This page is also important if you want to use this image in another program such as Google Earth. The URL for this page is the direct URL to the image. Notice that it ends in .jpg. This means that it is the image alone, and this link can be used to create a custom map overlay in Google Earth. You can see an example of a custom map overlay in my video Create a Family History Tour with Google Earth Pro at the 06:13 mark.
Today’s gem focuses on a challenge that we all face as family historians – getting organized, archiving all of our stuff, and digitizing materials an d photos. I know that’s biting off a big chunk, but it’s such an important one. And in this episode I’m going to start to break it down for your with the help of the Family Curator, Denise Levenick who has written a book called How to Archive Family Keepsakes. She’s got lots of practical advice to share.
FamilySearch recently announced that their U.S. Immigration and Naturalization Community Project is Half-way to its 2012 Goal of 30 Million Records
In August of this year, FamilySearch announced its next major U.S. community project-U.S. Immigration and Naturalization. The project will create an extensive, free, online collection of U.S. passenger lists, border crossing records, naturalization records, and more-invaluable to genealogy researchers. See what U.S. Immigration and Naturalization projects are currently underway, or check on their status at FamilySearch.org/immigration.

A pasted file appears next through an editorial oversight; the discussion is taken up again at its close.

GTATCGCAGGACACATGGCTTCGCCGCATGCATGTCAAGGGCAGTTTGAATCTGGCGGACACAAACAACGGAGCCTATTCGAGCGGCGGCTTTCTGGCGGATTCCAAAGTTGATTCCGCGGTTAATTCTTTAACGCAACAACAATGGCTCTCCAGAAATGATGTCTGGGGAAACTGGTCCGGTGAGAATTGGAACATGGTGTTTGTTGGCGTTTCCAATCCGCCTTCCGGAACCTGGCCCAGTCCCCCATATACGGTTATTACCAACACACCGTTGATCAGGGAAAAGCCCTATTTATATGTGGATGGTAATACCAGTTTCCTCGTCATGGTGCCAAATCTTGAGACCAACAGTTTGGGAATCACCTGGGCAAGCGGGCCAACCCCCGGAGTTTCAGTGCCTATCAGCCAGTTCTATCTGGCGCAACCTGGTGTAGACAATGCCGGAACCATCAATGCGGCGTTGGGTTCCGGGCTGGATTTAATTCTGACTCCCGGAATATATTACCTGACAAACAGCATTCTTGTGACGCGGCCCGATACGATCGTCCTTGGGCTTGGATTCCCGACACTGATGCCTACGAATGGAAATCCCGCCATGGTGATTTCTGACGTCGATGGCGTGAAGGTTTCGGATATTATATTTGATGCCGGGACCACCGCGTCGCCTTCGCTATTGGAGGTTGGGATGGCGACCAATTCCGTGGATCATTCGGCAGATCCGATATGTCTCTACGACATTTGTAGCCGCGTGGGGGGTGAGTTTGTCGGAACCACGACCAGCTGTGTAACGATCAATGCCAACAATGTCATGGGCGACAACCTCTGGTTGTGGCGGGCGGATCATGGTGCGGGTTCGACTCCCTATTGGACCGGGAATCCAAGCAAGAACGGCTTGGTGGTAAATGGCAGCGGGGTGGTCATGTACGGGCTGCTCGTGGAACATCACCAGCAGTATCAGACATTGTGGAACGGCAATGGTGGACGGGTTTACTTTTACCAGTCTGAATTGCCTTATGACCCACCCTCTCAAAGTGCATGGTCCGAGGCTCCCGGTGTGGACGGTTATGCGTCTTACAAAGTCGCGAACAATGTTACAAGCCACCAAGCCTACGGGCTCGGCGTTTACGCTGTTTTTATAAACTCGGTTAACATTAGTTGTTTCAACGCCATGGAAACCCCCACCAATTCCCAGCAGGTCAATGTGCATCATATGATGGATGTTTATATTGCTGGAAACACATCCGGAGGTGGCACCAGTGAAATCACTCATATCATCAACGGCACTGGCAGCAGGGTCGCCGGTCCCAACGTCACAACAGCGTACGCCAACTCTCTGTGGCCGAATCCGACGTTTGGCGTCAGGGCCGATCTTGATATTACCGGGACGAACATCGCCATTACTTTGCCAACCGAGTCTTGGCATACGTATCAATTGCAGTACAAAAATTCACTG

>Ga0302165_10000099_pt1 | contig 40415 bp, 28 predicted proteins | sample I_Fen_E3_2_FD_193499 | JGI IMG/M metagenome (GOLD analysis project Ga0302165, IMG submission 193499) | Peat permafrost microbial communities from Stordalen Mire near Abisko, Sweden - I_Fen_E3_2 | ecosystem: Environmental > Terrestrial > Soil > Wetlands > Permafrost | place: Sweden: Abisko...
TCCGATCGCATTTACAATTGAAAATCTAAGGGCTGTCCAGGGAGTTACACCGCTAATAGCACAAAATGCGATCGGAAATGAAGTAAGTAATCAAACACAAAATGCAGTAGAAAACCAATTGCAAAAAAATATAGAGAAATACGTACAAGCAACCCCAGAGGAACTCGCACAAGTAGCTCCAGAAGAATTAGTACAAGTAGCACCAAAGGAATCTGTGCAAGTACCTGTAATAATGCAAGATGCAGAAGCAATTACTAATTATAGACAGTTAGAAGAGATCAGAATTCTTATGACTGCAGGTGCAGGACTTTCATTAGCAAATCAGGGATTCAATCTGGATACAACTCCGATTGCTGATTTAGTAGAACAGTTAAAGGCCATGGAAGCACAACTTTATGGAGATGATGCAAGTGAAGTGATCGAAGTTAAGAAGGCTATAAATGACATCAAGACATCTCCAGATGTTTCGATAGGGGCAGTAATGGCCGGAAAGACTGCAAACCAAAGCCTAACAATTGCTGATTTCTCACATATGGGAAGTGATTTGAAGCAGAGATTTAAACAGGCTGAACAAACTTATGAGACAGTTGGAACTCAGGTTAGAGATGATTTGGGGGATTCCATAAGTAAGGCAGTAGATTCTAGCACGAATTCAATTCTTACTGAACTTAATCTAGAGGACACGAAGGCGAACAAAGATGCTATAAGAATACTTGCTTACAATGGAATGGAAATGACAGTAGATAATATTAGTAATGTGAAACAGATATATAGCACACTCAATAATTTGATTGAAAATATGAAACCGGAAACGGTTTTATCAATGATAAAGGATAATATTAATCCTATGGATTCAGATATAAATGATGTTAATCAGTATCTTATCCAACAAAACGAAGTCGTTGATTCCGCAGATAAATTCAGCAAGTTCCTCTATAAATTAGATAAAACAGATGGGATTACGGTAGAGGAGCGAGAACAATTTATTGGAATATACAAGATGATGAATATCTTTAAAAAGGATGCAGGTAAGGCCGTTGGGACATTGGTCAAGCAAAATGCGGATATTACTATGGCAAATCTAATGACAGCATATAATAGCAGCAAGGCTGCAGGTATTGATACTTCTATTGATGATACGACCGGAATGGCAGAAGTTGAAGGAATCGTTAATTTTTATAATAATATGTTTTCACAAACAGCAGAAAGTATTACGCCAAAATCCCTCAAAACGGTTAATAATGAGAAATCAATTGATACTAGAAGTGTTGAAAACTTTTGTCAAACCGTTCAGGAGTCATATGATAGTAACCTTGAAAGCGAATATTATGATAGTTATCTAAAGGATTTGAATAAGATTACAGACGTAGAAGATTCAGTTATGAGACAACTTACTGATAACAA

You can join the community of online indexers and arbitrators helping to make passenger lists and naturalization records freely searchable on familysearch.org.
Current and Completed Projects
To view a list of currently available indexing projects, along with their record language and completion percentage, visit the FamilySearch indexing updates page. To learn more about individual projects, view the FamilySearch projects page.
Google recently announced that Google Maps just got the biggest Street View update ever, doubling the number of special collections and updating over 250,000 miles of roads around the world. Google has increased Street View coverage in Macau, Singapore, Sweden, the U.S., Thailand, Taiwan, Italy, Great Britain, Denmark, Norway and Canada. And they are launching special collections in South Africa, Japan, Spain, France, Brazil and Mexico, among others. .
They’ve also recently updated the Google Earth satellite imagery database. This refresh to the imagery has now been updated for 17 cities and 112 countries/regions. So Google Earth has never been better for genealogy research. And of course if you would like to learn more about what Google Earth can do for you as a genealogist, check out my free YouTube videos which show you what you can learn in Google Earth for Genealogy Video Tutorial Series.